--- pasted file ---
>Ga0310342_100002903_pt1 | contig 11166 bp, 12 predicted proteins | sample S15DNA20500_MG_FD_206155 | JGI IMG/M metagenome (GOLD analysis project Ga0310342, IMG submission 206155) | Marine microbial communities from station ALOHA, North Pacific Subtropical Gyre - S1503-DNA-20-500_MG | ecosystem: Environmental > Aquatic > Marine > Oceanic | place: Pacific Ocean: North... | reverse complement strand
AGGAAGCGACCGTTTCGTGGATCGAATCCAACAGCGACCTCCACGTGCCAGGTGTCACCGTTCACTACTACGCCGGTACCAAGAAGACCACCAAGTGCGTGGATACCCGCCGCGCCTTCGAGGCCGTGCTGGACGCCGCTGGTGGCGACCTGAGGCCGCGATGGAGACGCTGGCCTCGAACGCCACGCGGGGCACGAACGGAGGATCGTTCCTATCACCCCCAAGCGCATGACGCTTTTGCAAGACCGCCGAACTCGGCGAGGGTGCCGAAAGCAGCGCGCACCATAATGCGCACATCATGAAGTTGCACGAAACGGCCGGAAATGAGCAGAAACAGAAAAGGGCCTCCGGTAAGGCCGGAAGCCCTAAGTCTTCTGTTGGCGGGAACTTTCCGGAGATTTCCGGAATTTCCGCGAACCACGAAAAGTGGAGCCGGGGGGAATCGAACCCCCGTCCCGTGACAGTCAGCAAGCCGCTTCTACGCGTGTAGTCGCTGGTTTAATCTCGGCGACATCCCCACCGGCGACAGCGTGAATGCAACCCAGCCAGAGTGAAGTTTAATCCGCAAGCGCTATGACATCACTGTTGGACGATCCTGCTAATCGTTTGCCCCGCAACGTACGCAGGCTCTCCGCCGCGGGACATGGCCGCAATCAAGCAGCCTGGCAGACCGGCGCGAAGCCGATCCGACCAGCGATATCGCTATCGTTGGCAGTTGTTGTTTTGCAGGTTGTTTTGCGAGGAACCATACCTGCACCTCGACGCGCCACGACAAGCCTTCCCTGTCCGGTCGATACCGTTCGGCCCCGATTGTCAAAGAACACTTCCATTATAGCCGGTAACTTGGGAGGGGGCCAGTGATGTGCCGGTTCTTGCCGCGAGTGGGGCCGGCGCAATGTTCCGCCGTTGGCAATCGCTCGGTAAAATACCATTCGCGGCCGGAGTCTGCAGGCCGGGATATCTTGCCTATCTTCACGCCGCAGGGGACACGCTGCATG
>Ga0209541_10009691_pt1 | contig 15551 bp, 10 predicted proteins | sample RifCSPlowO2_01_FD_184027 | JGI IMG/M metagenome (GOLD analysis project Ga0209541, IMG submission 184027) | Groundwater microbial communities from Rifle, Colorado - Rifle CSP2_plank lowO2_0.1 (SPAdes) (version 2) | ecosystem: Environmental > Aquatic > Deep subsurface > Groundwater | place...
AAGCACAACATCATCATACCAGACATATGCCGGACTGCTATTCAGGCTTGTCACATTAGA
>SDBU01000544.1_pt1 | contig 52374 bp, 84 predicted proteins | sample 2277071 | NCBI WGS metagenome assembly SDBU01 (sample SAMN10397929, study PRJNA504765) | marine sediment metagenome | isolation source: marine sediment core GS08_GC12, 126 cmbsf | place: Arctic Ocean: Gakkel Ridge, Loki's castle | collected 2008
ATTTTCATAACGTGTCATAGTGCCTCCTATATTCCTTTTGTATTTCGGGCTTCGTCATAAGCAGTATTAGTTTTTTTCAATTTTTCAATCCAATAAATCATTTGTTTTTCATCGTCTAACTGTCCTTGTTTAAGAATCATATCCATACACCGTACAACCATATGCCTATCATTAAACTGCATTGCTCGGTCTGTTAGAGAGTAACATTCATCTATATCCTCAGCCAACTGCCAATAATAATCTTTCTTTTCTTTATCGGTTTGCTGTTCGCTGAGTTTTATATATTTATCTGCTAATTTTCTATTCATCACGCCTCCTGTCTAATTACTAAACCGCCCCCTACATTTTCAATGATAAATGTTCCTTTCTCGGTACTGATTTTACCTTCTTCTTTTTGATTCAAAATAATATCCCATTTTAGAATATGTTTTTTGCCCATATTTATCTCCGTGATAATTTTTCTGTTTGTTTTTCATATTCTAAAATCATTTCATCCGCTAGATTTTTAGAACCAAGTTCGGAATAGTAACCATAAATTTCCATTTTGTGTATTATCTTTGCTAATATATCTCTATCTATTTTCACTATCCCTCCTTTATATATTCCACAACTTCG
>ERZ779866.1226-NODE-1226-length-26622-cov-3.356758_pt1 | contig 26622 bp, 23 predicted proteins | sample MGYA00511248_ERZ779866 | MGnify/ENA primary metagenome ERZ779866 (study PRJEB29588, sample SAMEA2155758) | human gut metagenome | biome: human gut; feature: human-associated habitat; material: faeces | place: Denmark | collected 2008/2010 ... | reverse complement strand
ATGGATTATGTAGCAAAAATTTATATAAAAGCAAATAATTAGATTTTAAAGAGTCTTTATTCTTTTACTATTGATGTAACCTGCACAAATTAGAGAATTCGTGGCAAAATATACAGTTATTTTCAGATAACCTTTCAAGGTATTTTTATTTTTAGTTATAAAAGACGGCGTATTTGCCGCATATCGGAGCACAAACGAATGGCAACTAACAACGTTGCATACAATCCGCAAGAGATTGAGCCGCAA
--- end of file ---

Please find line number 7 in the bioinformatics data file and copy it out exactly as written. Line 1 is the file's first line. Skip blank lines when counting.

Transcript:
>ERZ779866.1226-NODE-1226-length-26622-cov-3.356758_pt1 | contig 26622 bp, 23 predicted proteins | sample MGYA00511248_ERZ779866 | MGnify/ENA primary metagenome ERZ779866 (study PRJEB29588, sample SAMEA2155758) | human gut metagenome | biome: human gut; feature: human-associated habitat; material: faeces | place: Denmark | collected 2008/2010 ... | reverse complement strand